. The study by Avioli et al. used transcutaneous Doppler techniques to assess aortic PWV in subjects with an age range from 3 to 89 years. In their study aortic PWV significantly increased with age
. Another study measured PWV with ultrasound methods in 206 patients aged 0–15 years. Their median PWV was 3.04 m/s which is comparable to our data. However, in contrast to our study PWV was independent of age, which may be caused by the young age of their study group
. CMR assessment of aortic PWV showed good agreement with PWV obtained from invasive pressure measurements as the gold standard
. Unlike in ultrasound CMR is not limited to acoustic windows and does not only provide an estimation of aortic PWV
The aorta acts as a conduit delivering blood to the peripheral organs and transforms the pulsatile effect caused by ventricular ejection into a continuous blood flow
. As shown aortic distensibility decreases and PWV increases during age. The decreasing aortic elasticity observed in our young cohort may be related to normal structural wall changes during aging
. An increase in intimal-medial thickness after birth has been demonstrated in an earlier study
. The aortic elastic properties depend largely on the presence of elastic fibres in the vessel wall, which have a maximum rate in the perinatal period followed by a fast decrease already during childhood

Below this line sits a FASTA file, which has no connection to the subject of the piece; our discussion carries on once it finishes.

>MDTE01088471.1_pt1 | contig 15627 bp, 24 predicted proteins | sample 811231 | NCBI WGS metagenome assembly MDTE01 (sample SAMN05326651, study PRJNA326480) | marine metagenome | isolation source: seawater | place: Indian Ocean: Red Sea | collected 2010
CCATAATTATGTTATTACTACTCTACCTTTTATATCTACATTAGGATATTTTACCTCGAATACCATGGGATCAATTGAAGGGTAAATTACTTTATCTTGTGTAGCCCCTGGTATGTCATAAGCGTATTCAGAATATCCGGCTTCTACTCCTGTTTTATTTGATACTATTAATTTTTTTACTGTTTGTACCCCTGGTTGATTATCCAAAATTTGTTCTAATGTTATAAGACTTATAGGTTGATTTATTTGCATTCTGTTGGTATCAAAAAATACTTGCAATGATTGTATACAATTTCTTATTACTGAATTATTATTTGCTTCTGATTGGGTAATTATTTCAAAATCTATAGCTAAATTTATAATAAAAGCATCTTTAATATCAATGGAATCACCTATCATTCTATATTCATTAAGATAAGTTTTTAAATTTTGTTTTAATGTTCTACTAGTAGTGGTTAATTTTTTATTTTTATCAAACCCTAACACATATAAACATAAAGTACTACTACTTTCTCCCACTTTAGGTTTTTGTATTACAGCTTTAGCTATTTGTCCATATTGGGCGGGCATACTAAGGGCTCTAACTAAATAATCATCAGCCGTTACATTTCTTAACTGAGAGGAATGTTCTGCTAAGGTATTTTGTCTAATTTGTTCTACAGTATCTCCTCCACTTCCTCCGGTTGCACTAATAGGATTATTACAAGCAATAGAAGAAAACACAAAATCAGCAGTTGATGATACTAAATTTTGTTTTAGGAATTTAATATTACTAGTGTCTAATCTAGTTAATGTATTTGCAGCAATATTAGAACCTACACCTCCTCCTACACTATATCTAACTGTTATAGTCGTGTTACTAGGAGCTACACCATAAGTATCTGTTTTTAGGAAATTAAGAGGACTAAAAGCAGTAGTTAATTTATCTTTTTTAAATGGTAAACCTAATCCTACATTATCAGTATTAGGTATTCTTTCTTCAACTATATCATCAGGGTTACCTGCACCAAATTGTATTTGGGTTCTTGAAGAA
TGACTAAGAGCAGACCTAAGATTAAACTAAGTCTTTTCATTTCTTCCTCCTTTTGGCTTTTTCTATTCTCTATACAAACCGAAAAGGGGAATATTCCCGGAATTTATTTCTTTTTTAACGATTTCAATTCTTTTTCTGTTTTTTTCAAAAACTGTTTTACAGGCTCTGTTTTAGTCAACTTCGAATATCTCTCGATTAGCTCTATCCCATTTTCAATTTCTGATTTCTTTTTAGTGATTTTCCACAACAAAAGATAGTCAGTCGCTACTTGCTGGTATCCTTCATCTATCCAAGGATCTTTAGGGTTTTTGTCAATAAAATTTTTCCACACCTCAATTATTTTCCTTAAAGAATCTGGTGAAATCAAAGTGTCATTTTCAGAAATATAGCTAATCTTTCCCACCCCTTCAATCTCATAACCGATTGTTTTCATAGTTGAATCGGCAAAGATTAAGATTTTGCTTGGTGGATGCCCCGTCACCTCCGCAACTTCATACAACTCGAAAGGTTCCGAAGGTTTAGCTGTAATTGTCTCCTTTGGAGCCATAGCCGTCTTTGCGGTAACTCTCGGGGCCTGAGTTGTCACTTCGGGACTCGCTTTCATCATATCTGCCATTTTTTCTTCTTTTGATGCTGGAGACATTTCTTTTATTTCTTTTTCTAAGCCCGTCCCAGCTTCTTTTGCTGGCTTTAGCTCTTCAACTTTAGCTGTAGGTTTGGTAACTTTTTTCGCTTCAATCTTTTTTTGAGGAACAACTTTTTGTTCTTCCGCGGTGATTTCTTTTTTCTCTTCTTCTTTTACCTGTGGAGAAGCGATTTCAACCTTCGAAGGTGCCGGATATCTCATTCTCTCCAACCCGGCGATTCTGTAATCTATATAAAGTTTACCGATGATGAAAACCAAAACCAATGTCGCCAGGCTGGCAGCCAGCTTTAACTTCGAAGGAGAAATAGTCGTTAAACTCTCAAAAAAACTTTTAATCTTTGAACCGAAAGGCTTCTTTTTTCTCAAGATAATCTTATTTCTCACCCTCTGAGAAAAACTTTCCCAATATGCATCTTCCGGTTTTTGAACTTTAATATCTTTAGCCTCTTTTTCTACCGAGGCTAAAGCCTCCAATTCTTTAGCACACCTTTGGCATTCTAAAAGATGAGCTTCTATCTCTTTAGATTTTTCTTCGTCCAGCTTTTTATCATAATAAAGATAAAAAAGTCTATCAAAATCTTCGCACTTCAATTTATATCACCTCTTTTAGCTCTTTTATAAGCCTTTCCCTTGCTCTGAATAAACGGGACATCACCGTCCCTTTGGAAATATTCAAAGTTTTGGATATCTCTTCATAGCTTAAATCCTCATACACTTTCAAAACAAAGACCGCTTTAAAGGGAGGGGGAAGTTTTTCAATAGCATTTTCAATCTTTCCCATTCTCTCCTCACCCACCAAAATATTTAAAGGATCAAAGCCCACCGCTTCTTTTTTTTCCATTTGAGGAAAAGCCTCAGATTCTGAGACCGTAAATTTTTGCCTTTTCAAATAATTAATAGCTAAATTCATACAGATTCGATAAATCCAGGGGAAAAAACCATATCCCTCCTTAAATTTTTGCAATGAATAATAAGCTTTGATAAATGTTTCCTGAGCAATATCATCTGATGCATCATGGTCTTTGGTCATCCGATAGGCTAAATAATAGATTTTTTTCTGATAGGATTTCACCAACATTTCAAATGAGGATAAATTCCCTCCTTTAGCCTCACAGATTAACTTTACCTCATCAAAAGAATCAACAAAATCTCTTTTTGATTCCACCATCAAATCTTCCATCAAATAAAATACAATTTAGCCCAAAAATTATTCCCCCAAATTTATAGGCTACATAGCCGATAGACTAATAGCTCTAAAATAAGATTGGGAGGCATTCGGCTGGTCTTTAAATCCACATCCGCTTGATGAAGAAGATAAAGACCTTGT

. Besides these developmental changes aortic wall mechanics and stress seems to play an important role in aortic stiffening. In the course of a lifetime the human aorta will undergo billions of cycles of expansion and contractions. This cyclic mechanical stress leads to fragmentation of elastic fibres and causes a transfer of stress to the stiffer collagen fibres. The loss of elastin results in a reduction of aortic elasticity
. In adults, decreased aortic elasticity has adverse effects on cardiac systolic and diastolic function, due to increased left ventricular afterload and myocardial oxygen consumption as well as impaired coronary perfusion
Our data may be of interest in various diseases and pathological conditions that can affect aortic bioelasticity already in children and young adults. Impaired aortic bioelasticity has been reported for instance in patients with Marfan syndrome
, tetralogy of Fallot
, Turner’s syndrome
 and aortic coarctation
. In a recently published study we could show that patients with hypoplastic left heart syndrome have severly reduced aortic distensibility
. Furthermore, some functional vascular parameters are impaired in obese children
. Considering the increasing use of CMR for non-invasive scientific and clinical studies, the presented data may help in evaluating aortic bioelastic function and cardiovascular risk stratification with these diseases.
As it is difficult to recruit healthy children as volunteers for a CMR study, the sample size of our cohort is small in comparison to echocardiographic studies but fulfills the demand for statistical evaluation.